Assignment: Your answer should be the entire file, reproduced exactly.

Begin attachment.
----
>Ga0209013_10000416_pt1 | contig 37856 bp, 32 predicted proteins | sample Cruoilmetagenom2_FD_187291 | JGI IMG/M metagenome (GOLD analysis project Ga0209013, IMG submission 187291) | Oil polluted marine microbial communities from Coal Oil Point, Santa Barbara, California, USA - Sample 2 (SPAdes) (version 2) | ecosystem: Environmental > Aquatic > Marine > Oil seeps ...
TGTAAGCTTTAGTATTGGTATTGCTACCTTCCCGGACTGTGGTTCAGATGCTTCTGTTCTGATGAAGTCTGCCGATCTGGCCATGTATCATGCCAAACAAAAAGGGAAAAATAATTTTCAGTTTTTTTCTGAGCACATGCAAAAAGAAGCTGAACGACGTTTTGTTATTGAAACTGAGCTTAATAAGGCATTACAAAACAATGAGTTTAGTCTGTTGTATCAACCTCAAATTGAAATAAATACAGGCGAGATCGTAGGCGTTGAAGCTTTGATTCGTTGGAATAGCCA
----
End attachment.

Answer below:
>Ga0209013_10000416_pt1 | contig 37856 bp, 32 predicted proteins | sample Cruoilmetagenom2_FD_187291 | JGI IMG/M metagenome (GOLD analysis project Ga0209013, IMG submission 187291) | Oil polluted marine microbial communities from Coal Oil Point, Santa Barbara, California, USA - Sample 2 (SPAdes) (version 2) | ecosystem: Environmental > Aquatic > Marine > Oil seeps ...
TGTAAGCTTTAGTATTGGTATTGCTACCTTCCCGGACTGTGGTTCAGATGCTTCTGTTCTGATGAAGTCTGCCGATCTGGCCATGTATCATGCCAAACAAAAAGGGAAAAATAATTTTCAGTTTTTTTCTGAGCACATGCAAAAAGAAGCTGAACGACGTTTTGTTATTGAAACTGAGCTTAATAAGGCATTACAAAACAATGAGTTTAGTCTGTTGTATCAACCTCAAATTGAAATAAATACAGGCGAGATCGTAGGCGTTGAAGCTTTGATTCGTTGGAATAGCCA